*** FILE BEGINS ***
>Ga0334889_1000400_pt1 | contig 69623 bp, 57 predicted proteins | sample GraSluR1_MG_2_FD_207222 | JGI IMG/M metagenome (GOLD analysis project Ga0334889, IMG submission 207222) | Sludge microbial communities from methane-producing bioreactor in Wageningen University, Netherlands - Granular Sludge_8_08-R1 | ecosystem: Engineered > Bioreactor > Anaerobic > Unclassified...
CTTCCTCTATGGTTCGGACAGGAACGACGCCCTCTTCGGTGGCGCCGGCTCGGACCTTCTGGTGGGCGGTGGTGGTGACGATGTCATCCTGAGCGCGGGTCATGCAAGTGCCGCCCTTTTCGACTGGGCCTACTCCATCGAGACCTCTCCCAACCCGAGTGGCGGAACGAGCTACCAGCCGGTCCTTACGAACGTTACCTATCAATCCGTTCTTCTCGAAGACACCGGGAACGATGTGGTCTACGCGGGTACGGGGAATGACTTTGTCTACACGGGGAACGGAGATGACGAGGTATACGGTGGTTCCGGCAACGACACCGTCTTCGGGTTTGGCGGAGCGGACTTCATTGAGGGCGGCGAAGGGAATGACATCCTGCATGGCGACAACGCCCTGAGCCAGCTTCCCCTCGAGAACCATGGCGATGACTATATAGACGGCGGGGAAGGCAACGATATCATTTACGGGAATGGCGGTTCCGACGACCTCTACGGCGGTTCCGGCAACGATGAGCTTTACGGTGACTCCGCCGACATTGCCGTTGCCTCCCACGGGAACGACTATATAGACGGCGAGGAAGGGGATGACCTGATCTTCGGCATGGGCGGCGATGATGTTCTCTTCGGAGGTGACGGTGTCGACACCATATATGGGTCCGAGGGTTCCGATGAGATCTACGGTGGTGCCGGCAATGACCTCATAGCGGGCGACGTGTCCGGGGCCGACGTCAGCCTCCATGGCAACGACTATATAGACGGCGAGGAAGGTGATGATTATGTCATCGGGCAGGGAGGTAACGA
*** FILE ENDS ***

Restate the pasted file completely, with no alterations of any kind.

>Ga0334889_1000400_pt1 | contig 69623 bp, 57 predicted proteins | sample GraSluR1_MG_2_FD_207222 | JGI IMG/M metagenome (GOLD analysis project Ga0334889, IMG submission 207222) | Sludge microbial communities from methane-producing bioreactor in Wageningen University, Netherlands - Granular Sludge_8_08-R1 | ecosystem: Engineered > Bioreactor > Anaerobic > Unclassified...
CTTCCTCTATGGTTCGGACAGGAACGACGCCCTCTTCGGTGGCGCCGGCTCGGACCTTCTGGTGGGCGGTGGTGGTGACGATGTCATCCTGAGCGCGGGTCATGCAAGTGCCGCCCTTTTCGACTGGGCCTACTCCATCGAGACCTCTCCCAACCCGAGTGGCGGAACGAGCTACCAGCCGGTCCTTACGAACGTTACCTATCAATCCGTTCTTCTCGAAGACACCGGGAACGATGTGGTCTACGCGGGTACGGGGAATGACTTTGTCTACACGGGGAACGGAGATGACGAGGTATACGGTGGTTCCGGCAACGACACCGTCTTCGGGTTTGGCGGAGCGGACTTCATTGAGGGCGGCGAAGGGAATGACATCCTGCATGGCGACAACGCCCTGAGCCAGCTTCCCCTCGAGAACCATGGCGATGACTATATAGACGGCGGGGAAGGCAACGATATCATTTACGGGAATGGCGGTTCCGACGACCTCTACGGCGGTTCCGGCAACGATGAGCTTTACGGTGACTCCGCCGACATTGCCGTTGCCTCCCACGGGAACGACTATATAGACGGCGAGGAAGGGGATGACCTGATCTTCGGCATGGGCGGCGATGATGTTCTCTTCGGAGGTGACGGTGTCGACACCATATATGGGTCCGAGGGTTCCGATGAGATCTACGGTGGTGCCGGCAATGACCTCATAGCGGGCGACGTGTCCGGGGCCGACGTCAGCCTCCATGGCAACGACTATATAGACGGCGAGGAAGGTGATGATTATGTCATCGGGCAGGGAGGTAACGA